1. Nab trending topics within your niche while there is still time. Choose your topic and plan an outline for your next post as soon as you publish a post.
Create an Editorial Calendar where you actually slot the ideas into a calendar over the coming week, month, or longer.
Figure out where you work best. Block off two hours in a coffee shop to work on your blog each week…free from distractions and very close to high-quality coffee.
Make the most of your writing time by have a basic idea of what you need to do, what your plans are, and what task needs to be completed next.
Set aside time to specifically come up with blog post ideas instead of deciding what to write about day after day. Brainstorm and mind map blog ideas. Having the ideas ready to go when you need them will save you a lot of time.
Use a timer. Decide a minimum amount of time that you want to spend on your blog each day. Setting a timer forces you to stay focused, get to the point, and keep the schedule you’ve set for yourself.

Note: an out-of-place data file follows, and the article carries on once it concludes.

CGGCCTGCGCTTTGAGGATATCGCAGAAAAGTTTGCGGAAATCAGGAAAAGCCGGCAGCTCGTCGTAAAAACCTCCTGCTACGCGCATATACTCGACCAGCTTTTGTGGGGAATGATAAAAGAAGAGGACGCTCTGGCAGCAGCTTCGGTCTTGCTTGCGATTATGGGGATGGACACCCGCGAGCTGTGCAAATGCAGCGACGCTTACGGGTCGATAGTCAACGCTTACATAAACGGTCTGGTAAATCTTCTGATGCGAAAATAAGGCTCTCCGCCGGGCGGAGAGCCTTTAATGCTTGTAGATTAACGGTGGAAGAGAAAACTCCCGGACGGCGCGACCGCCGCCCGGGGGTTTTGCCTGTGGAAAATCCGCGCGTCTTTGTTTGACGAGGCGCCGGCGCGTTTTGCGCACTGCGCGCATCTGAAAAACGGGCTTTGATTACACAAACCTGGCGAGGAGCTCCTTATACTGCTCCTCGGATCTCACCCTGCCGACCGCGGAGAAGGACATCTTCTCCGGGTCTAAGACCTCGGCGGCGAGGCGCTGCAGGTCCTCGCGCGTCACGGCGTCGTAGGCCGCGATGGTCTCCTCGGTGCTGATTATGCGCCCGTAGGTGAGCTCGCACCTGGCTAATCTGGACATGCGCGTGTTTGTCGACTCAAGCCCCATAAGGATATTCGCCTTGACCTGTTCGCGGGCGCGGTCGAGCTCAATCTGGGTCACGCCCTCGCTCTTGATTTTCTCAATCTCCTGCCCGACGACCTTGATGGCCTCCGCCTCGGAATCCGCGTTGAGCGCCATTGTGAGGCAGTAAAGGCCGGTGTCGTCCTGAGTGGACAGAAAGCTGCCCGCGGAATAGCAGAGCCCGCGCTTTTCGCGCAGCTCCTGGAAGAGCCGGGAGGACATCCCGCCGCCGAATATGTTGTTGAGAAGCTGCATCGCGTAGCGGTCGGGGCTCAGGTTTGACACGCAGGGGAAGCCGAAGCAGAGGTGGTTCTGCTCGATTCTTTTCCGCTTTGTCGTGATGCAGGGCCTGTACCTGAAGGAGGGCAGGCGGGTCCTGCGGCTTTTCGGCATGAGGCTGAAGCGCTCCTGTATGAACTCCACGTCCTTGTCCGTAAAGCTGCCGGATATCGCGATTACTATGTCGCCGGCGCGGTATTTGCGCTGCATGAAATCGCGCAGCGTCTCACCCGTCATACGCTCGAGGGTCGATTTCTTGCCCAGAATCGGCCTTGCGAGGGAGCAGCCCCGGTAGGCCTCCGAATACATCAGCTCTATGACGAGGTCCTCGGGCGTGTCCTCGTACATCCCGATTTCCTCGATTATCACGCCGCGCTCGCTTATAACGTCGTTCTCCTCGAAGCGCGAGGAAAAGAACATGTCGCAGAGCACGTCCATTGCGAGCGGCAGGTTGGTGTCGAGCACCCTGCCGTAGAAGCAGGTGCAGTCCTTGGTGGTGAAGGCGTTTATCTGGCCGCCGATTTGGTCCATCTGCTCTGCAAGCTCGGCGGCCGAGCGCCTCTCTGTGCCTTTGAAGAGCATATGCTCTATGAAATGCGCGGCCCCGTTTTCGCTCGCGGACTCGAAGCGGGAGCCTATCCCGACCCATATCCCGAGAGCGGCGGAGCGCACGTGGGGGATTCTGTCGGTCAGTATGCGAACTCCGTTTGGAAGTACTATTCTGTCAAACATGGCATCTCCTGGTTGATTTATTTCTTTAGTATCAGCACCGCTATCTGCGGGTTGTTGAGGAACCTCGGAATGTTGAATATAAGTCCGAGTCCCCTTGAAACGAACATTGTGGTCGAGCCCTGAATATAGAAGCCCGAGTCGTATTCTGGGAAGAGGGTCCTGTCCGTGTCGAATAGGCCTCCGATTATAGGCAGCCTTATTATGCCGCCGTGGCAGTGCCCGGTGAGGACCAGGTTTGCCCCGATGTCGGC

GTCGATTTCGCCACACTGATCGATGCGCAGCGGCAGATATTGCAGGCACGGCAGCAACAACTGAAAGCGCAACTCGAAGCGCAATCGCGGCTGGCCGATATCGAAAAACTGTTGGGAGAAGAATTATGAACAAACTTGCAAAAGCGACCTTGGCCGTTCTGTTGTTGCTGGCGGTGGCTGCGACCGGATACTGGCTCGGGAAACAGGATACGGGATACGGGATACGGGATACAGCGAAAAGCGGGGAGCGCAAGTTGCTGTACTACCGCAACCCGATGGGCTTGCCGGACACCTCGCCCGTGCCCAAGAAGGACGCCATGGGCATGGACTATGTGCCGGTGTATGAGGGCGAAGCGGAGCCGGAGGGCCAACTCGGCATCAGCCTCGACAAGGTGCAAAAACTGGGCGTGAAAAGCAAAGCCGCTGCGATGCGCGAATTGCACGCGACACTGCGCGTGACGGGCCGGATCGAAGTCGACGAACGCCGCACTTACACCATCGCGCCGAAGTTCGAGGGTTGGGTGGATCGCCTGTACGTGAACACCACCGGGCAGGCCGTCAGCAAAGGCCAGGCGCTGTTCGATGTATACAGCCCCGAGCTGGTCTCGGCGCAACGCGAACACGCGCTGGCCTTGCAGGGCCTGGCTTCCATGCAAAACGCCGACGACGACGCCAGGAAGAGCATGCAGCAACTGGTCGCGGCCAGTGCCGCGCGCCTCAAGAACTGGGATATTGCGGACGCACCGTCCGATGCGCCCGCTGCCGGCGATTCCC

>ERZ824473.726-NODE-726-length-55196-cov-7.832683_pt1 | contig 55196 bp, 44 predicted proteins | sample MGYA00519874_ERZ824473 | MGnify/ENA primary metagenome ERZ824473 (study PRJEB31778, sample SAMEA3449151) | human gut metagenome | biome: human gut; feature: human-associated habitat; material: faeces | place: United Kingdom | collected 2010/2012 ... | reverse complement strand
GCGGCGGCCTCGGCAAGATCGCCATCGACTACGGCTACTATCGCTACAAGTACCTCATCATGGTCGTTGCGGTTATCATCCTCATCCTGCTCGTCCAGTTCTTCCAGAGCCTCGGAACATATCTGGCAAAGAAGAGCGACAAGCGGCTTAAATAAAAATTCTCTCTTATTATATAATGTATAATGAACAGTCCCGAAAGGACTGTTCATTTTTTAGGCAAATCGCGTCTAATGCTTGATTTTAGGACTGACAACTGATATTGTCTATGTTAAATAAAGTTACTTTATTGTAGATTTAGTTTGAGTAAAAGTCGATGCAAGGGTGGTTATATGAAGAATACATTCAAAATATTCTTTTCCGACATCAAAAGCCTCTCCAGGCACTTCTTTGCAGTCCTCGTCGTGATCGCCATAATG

2. Nail down your niche. Know your target audience and target your posts. Stay as close as you can to your audience and the topics you cover so that when you finally sit down to write, you are ready to go. Be content with the stage of blogging that you are in…if your niche is truly your niche…and your content is truly your passion…be persistent…
3. Name your destination.—Know which direction you are headed.
Using a planner will help you stay on track of goals for the week, month, and any other long term goals…as well as what needs to be done and when.
Start your work day by making a ‘to do’ list and going through your planner to see what you have scheduled for the day.
Set up routines where you can. Routines enable you to complete certain tasks automatically and helps reduce stress.